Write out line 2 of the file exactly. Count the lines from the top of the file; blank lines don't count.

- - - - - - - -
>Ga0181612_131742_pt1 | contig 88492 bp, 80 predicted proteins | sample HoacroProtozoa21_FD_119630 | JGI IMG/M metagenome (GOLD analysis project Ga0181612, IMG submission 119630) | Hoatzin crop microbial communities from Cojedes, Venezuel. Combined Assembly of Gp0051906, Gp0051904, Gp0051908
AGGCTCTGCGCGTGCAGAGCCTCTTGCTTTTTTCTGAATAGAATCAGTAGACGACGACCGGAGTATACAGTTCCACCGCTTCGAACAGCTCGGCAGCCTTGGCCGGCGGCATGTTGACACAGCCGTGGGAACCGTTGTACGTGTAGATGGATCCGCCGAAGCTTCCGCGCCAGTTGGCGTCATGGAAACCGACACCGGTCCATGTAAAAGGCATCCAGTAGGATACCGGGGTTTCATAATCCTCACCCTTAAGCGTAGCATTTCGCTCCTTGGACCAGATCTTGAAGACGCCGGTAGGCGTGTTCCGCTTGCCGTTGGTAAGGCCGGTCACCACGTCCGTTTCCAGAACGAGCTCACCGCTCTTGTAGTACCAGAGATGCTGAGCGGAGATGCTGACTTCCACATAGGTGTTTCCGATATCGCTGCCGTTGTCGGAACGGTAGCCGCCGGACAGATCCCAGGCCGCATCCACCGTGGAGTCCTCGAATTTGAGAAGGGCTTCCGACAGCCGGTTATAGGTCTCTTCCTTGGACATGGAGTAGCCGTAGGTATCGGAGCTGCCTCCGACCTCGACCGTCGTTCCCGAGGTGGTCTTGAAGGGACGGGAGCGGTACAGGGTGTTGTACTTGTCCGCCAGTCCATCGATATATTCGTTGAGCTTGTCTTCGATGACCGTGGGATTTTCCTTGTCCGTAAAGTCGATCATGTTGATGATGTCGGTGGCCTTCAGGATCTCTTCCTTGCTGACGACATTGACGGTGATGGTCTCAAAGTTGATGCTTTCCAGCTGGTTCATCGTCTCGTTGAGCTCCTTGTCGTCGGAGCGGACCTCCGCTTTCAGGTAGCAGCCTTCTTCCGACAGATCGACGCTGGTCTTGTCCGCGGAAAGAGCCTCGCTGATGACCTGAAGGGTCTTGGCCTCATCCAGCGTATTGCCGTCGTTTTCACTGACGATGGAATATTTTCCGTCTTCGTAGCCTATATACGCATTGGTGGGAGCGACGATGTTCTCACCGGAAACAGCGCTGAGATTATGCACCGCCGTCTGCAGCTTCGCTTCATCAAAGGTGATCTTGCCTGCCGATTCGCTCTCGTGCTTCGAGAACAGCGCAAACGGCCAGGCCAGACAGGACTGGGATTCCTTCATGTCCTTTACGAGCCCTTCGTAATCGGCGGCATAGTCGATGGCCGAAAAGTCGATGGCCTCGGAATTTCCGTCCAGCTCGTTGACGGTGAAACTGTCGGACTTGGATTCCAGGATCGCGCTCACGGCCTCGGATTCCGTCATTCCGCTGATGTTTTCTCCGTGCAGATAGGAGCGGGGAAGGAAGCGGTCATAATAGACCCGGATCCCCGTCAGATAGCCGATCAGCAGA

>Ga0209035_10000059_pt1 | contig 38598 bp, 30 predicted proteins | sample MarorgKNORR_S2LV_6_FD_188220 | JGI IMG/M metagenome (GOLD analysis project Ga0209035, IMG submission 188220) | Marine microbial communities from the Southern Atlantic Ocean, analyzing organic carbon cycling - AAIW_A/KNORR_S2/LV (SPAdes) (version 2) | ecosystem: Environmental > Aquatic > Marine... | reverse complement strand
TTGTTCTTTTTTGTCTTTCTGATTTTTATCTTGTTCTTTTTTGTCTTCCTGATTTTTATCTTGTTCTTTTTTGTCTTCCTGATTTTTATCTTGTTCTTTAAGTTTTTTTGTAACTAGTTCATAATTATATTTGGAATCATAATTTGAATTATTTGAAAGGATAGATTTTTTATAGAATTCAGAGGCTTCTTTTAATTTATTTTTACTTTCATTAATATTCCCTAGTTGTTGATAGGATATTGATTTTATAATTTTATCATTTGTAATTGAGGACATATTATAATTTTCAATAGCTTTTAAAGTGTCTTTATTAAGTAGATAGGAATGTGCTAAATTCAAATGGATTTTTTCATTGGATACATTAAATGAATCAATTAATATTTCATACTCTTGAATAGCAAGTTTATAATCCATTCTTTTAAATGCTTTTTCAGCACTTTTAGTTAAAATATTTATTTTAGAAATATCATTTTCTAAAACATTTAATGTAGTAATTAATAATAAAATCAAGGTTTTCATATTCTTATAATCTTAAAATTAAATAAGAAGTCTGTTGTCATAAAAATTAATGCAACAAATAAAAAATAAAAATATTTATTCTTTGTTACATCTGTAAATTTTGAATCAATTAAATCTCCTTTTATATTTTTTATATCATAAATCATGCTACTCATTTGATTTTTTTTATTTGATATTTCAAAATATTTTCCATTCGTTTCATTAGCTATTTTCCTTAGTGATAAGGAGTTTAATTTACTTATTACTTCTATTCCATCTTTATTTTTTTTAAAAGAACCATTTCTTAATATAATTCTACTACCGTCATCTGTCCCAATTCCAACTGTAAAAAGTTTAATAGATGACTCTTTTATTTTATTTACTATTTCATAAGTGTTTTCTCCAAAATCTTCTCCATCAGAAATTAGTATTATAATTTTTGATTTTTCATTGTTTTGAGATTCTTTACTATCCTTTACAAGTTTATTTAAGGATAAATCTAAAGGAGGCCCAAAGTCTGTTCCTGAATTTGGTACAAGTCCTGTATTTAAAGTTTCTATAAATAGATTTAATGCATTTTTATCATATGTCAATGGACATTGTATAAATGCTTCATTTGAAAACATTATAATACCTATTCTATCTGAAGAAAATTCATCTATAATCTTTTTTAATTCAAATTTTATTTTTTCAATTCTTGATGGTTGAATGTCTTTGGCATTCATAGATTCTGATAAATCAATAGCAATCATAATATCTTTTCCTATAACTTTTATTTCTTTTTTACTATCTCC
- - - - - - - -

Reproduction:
AGGCTCTGCGCGTGCAGAGCCTCTTGCTTTTTTCTGAATAGAATCAGTAGACGACGACCGGAGTATACAGTTCCACCGCTTCGAACAGCTCGGCAGCCTTGGCCGGCGGCATGTTGACACAGCCGTGGGAACCGTTGTACGTGTAGATGGATCCGCCGAAGCTTCCGCGCCAGTTGGCGTCATGGAAACCGACACCGGTCCATGTAAAAGGCATCCAGTAGGATACCGGGGTTTCATAATCCTCACCCTTAAGCGTAGCATTTCGCTCCTTGGACCAGATCTTGAAGACGCCGGTAGGCGTGTTCCGCTTGCCGTTGGTAAGGCCGGTCACCACGTCCGTTTCCAGAACGAGCTCACCGCTCTTGTAGTACCAGAGATGCTGAGCGGAGATGCTGACTTCCACATAGGTGTTTCCGATATCGCTGCCGTTGTCGGAACGGTAGCCGCCGGACAGATCCCAGGCCGCATCCACCGTGGAGTCCTCGAATTTGAGAAGGGCTTCCGACAGCCGGTTATAGGTCTCTTCCTTGGACATGGAGTAGCCGTAGGTATCGGAGCTGCCTCCGACCTCGACCGTCGTTCCCGAGGTGGTCTTGAAGGGACGGGAGCGGTACAGGGTGTTGTACTTGTCCGCCAGTCCATCGATATATTCGTTGAGCTTGTCTTCGATGACCGTGGGATTTTCCTTGTCCGTAAAGTCGATCATGTTGATGATGTCGGTGGCCTTCAGGATCTCTTCCTTGCTGACGACATTGACGGTGATGGTCTCAAAGTTGATGCTTTCCAGCTGGTTCATCGTCTCGTTGAGCTCCTTGTCGTCGGAGCGGACCTCCGCTTTCAGGTAGCAGCCTTCTTCCGACAGATCGACGCTGGTCTTGTCCGCGGAAAGAGCCTCGCTGATGACCTGAAGGGTCTTGGCCTCATCCAGCGTATTGCCGTCGTTTTCACTGACGATGGAATATTTTCCGTCTTCGTAGCCTATATACGCATTGGTGGGAGCGACGATGTTCTCACCGGAAACAGCGCTGAGATTATGCACCGCCGTCTGCAGCTTCGCTTCATCAAAGGTGATCTTGCCTGCCGATTCGCTCTCGTGCTTCGAGAACAGCGCAAACGGCCAGGCCAGACAGGACTGGGATTCCTTCATGTCCTTTACGAGCCCTTCGTAATCGGCGGCATAGTCGATGGCCGAAAAGTCGATGGCCTCGGAATTTCCGTCCAGCTCGTTGACGGTGAAACTGTCGGACTTGGATTCCAGGATCGCGCTCACGGCCTCGGATTCCGTCATTCCGCTGATGTTTTCTCCGTGCAGATAGGAGCGGGGAAGGAAGCGGTCATAATAGACCCGGATCCCCGTCAGATAGCCGATCAGCAGA